It’s not often I can report on art in other European cities so I thought I’d jump at the opportunity to add a worldly dimension to Golden Pulse.
I paid a visit to Iceland recently to check in with the Northern Lights and to go and point my finger at the volcano which caused us so much ash cloud back in 2010. While we were there, we wondered the streets of Reykjavik which was actually pretty easy to do given the scale of the capital city. It was nice to see boutique-stores and stunning street art sit next to each other along the long and narrow roads of Reykjavik.
I was surprised to see that Reykjavik has had a history of trouble with street artists, with the City of Reykjavik reporting in 2008 that 42 000m² of the city was covered – but when Reykjavik consists of 274,000 m² and Iceland consists of 103,001,000 m² – who is really counting?!
For a country that makes it’s money through tourism and fishing, it would only make sense that art validates culture which Icelandic folk can talk about on their tours and hop on hop off buses. After December 2012 when a crackdown had lead to the amount of Iceland graffiti being reduced it’s worrying to think that people roamed the streets with the distinct lack of colour which we saw when we visited. With places such as the Heart Park which have become focal points for tourism, it’s really great to see that now in 2014 they have seemed to have found a compromise.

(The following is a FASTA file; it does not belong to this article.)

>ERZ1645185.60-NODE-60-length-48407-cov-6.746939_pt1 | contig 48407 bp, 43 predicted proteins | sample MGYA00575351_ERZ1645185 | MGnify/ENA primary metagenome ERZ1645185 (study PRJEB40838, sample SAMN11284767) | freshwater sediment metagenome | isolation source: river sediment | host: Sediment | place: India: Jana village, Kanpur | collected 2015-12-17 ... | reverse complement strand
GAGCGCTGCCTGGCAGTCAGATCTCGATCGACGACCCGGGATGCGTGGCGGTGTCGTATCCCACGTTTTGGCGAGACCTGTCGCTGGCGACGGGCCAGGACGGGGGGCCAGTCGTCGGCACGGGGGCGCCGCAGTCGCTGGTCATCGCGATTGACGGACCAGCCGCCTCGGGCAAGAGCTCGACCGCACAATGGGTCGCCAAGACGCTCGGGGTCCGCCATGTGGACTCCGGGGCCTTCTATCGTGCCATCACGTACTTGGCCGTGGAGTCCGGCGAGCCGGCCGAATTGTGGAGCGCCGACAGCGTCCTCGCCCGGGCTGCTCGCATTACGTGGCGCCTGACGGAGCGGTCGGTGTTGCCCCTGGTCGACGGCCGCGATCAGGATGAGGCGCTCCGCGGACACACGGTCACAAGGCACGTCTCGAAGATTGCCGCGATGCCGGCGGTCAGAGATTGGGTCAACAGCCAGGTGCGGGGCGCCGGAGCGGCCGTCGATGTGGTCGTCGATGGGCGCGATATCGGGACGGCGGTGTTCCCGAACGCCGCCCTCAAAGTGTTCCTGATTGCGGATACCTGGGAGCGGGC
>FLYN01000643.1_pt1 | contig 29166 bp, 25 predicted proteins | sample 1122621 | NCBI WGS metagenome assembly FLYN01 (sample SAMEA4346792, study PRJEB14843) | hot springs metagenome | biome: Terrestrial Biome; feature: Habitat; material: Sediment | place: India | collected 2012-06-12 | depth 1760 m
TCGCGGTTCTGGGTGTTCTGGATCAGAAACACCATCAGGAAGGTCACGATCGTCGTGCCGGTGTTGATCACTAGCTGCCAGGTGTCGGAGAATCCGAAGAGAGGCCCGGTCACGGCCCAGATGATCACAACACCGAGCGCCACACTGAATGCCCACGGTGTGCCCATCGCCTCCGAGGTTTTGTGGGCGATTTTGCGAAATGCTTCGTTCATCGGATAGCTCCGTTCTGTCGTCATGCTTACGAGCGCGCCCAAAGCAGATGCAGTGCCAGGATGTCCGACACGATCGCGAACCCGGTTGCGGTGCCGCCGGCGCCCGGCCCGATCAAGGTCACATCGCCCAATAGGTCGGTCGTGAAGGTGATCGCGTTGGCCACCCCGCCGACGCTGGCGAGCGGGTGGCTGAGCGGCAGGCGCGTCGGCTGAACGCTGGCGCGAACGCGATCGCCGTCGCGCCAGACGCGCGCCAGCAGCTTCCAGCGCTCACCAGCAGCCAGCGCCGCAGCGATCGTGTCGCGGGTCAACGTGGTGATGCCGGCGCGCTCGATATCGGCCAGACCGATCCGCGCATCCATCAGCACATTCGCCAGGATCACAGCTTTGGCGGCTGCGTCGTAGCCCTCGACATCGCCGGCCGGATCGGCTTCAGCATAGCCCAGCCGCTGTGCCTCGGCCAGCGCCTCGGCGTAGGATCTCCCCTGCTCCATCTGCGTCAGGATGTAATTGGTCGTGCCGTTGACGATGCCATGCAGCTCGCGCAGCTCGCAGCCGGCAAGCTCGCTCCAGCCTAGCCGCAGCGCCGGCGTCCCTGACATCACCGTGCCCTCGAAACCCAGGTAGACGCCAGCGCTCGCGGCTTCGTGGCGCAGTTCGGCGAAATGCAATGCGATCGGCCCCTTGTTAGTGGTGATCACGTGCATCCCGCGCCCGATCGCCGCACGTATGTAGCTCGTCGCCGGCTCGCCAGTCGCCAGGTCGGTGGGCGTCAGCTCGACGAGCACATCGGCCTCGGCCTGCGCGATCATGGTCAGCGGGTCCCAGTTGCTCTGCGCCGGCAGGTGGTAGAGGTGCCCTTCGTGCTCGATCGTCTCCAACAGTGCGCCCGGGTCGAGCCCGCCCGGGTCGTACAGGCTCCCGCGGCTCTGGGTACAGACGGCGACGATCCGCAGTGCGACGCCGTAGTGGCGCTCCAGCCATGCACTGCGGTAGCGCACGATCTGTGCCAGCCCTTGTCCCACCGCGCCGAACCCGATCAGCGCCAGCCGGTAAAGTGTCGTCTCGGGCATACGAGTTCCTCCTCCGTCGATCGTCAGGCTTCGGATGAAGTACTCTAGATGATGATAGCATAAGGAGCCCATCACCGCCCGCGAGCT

Dillon’s Whisky bar featured this beautiful wall mural on the side of it’s courtyard which lead to an impromptu stop at the whisky bar later on.
To put this trip into perspective, we weren’t too sure about anything in Iceland before we arrived – infact, I just knew that one Icelandic word which Sigur Ros had taught me in one of it’s songs… ‘Takk’ (‘thankyou’ in English). In true Brit style we relied on the fact that pretty much everyone else in the world speaks or is learning to speak English so we didn’t even have to use takk – although I was very grateful at all times ofcourse (we may be lazy but we do always say thankyou in British wherever we go!)
This guide on how to tye up a tie felt distinctively hipster – maybe it’s the multiple mustaches? Maybe it’s the suggestion of everyone looking the same or the novelty of quite a simple process which could be marked as as a geek chic fashion statement if worn outside of a work environment. Either way, I had big respect for this.
The street art colours felt electrically charged and the cold light of day (during what little hours of daylight we did get) really illuminated the colours. I never saw graffiti which didn’t illustrate a number of talents and skills when it comes to using spray cans, and it added to the ordered and regimented style of the street layout and the overall cuteness of the city.
Information plucked from Grapevine